We stared at each other, stone faced, both waiting for the other to make the first move as the pressure builds between us. We are standing in that awkward place of not knowing how we arrived at this tense situation and both hoping there is a graceful way out. Stubbornness has entered the room, and he whispers in both our ears.
My 14-year-old son had just told me “no”.
My son inherited sarcasm from his mother. She has said that many times. Unfortunately, if the light is right, he inherited my looks. He’s glad not to have inherited my hairline. He has said that many times. So I am used to his wit, which I don’t always get, but tolerate and sometimes think is funny. He will probably grow into it.
Standing in the kitchen, the scene took place as it might in any household. We had just finished a dinner I prepared, and I told him he was doing the dishes tonight. He told me “no”. He may have been trying out some of his sarcasm on me. I wanted to believe that, but it felt different and silence fell on the room like a heavy weight. We stared. Maybe this was about to be one of those “I think I can take the old man” moments. He can’t. I didn’t want it to be. I just wanted him to say, “Sure, Dad! Thanks for dinner!” I think that happens in fairy tales.
Standing there, he cannot even imagine how much I love him. He does not know the countless hours of concern I have felt for his welfare. He cannot know my thoughts for his future, or the things I do for him of which he may be forever unaware. He has no way of knowing the battles he will and must face as a man. But I know and grieve for the pain he will experience. Some of that pain will come from me. I cannot keep him from it, but I do what I can to prepare him for the fight. Sometimes I don’t do what I should. I want good things for him and will do what I am able as his father to help. I would sacrifice my life for him to live, and in some ways I do – even as I live.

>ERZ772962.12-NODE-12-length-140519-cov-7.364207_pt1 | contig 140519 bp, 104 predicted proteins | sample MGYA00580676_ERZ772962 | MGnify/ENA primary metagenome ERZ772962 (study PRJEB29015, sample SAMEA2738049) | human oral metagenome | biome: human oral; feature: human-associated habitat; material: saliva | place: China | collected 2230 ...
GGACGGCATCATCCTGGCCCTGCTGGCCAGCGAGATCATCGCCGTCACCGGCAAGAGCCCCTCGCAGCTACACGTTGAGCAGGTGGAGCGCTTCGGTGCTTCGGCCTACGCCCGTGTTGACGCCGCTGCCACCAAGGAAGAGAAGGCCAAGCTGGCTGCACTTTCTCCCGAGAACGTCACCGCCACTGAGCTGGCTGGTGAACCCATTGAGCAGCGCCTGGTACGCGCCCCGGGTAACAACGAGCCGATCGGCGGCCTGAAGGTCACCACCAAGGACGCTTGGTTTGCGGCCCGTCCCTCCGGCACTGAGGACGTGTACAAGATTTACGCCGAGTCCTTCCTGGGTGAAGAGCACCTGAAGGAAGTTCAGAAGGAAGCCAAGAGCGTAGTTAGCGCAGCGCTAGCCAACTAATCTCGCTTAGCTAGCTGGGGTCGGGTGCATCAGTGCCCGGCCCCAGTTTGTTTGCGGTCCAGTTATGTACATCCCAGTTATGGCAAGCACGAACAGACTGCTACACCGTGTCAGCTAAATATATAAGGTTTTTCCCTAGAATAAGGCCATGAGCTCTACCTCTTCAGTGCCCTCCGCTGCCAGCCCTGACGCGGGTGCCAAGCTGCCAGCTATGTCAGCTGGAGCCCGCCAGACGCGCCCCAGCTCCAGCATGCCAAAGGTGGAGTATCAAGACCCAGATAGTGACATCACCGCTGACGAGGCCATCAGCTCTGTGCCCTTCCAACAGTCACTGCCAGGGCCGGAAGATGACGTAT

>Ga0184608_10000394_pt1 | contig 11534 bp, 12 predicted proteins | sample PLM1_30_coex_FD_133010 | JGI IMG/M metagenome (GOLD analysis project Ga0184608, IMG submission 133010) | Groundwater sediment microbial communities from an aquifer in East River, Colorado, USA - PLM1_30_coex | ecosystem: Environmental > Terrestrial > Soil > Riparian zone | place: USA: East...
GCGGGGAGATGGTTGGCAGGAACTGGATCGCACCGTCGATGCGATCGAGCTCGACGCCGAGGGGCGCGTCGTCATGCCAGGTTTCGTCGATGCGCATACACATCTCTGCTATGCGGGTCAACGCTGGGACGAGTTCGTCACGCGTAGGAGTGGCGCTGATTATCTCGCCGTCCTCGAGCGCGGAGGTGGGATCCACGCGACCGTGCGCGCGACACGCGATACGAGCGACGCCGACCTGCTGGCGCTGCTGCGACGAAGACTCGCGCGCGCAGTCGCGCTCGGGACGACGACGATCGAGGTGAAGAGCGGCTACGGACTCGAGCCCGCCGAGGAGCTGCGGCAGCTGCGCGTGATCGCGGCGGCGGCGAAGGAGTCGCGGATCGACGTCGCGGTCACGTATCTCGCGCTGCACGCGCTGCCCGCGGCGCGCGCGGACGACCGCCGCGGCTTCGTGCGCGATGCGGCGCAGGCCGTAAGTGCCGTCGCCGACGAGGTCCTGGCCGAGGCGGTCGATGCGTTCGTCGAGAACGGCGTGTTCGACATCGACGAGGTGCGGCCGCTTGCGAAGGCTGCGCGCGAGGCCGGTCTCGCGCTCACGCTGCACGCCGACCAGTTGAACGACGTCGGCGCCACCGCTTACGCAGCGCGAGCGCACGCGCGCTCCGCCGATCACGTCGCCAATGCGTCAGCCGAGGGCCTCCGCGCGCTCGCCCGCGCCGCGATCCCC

I had no wise words to diffuse the situation. Often words fail me when I need them most. I smiled a tight smile that might have broken my face and left the room. I heard dishes rattling in the sink shortly after. But I felt……….bad inside. Like an evil shadow had passed over my house, the dragon searching for a way in. I feel no fear, because I know how to fight him. But my son is not ready, and that weighs on me. I went into my room and met with my Father. He has a lot of experience turning hot-blooded young men into wise warriors, and I was feeling inadequate as a father. I prayed, “Please, Daddy, do not let my son escape You. I cannot be to him everything he needs. Please chase him down like you did me, and help me to show You to him.”
And in the quiet reassuring Voice I have come to know so well, He said, “Trust Me.”.
And I do. With the peace and confidence I’ve only experienced through the Life and Truth which flows in my heart, I found my son in the kitchen, put my arms around him, and told him how much I love him. Just like my Father does for me. Even if my teenage son doesn’t show it, I can see in his eyes that I’ve passed some of my strength to him. He stands straighter. I leave him to finish the dishes.